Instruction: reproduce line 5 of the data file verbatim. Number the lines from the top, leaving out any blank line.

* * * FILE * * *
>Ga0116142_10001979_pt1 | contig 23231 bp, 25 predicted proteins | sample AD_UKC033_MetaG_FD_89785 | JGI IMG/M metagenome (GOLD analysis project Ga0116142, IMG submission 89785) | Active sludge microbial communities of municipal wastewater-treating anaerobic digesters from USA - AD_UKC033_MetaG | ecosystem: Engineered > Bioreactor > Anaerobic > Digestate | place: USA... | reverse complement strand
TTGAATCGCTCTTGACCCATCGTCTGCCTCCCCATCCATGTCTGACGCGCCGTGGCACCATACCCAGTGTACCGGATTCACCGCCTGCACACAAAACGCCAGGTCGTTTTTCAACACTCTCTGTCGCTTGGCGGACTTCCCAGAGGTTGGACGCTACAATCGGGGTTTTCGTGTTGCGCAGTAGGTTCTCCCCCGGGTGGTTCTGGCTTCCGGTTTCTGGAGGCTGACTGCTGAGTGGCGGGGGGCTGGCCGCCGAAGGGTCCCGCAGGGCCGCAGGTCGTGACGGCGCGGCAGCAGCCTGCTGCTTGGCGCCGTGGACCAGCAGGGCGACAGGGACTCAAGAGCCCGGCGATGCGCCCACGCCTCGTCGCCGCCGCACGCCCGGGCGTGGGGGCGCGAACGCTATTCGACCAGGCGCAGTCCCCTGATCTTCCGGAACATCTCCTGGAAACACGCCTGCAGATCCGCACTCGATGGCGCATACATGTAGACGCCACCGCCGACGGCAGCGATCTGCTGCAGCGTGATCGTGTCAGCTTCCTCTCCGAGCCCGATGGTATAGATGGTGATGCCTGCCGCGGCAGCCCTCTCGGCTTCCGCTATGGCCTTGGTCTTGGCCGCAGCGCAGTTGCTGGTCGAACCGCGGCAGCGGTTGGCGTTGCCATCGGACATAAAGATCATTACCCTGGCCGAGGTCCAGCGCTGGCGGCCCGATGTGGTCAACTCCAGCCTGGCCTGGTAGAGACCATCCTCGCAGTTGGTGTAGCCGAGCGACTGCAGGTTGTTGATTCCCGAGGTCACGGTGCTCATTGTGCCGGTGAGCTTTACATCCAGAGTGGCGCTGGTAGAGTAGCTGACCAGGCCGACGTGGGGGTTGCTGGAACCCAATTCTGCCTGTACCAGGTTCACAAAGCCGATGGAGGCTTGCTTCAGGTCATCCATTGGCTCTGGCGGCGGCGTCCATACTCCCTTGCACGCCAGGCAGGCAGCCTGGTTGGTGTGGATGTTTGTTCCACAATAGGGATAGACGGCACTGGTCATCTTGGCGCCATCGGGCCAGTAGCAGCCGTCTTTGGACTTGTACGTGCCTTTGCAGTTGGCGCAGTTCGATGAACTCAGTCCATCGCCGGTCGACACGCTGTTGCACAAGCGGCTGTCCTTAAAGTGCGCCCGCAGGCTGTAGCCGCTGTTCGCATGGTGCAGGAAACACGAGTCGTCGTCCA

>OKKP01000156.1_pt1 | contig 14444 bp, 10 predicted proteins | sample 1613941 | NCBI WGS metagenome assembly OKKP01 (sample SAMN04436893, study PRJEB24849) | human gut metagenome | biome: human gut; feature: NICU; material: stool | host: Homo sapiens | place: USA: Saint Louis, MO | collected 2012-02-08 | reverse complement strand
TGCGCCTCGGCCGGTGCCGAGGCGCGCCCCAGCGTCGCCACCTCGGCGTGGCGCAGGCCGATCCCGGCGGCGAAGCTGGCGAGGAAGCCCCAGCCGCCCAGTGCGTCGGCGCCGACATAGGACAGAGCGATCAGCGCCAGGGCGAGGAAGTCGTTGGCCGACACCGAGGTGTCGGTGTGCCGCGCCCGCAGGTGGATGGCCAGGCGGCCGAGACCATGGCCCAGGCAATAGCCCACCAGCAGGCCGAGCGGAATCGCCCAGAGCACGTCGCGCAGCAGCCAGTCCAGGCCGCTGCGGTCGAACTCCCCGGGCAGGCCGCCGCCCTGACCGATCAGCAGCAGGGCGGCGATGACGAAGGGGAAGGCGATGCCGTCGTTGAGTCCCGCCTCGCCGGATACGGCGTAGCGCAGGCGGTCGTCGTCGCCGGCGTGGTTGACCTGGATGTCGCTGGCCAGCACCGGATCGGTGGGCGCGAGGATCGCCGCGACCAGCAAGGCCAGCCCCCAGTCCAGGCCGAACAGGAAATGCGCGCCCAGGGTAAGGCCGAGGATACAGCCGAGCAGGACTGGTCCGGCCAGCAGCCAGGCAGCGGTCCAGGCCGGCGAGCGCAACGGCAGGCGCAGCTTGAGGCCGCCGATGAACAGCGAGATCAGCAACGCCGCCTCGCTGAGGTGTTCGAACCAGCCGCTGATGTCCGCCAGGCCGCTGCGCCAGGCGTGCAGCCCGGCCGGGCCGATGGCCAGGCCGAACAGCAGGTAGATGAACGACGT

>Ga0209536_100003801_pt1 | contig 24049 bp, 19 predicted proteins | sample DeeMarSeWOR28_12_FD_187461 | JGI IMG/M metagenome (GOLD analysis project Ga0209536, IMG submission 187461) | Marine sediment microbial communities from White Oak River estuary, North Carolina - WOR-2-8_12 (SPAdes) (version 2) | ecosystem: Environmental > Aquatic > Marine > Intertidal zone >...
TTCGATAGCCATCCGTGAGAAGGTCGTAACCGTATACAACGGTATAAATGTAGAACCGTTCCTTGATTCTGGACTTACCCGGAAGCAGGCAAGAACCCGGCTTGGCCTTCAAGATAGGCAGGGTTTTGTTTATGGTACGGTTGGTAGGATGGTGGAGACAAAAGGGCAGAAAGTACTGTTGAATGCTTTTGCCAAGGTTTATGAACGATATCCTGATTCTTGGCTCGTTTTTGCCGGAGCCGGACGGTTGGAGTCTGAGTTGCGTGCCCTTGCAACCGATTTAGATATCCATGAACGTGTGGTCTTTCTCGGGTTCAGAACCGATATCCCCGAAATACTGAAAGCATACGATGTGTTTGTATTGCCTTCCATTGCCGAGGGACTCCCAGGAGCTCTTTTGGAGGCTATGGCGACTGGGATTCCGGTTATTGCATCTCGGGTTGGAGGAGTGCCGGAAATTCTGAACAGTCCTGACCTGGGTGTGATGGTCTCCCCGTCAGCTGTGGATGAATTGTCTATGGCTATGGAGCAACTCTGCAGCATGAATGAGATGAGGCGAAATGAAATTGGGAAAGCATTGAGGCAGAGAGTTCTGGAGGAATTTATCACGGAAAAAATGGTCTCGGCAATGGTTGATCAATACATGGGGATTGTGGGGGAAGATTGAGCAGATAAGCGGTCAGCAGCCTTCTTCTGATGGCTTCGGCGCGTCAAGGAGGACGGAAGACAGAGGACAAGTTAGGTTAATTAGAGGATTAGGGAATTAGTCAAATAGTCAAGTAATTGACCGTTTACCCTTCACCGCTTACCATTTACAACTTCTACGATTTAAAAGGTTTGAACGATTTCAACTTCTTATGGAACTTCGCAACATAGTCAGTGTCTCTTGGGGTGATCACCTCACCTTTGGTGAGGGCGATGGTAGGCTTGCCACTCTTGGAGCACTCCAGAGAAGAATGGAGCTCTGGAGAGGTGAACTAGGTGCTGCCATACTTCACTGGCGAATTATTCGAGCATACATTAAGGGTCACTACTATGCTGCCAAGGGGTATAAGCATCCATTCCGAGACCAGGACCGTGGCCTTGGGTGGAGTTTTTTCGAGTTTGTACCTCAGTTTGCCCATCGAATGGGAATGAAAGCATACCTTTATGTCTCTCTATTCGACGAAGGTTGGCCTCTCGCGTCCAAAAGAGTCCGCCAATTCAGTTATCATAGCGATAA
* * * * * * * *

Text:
>Ga0209536_100003801_pt1 | contig 24049 bp, 19 predicted proteins | sample DeeMarSeWOR28_12_FD_187461 | JGI IMG/M metagenome (GOLD analysis project Ga0209536, IMG submission 187461) | Marine sediment microbial communities from White Oak River estuary, North Carolina - WOR-2-8_12 (SPAdes) (version 2) | ecosystem: Environmental > Aquatic > Marine > Intertidal zone >...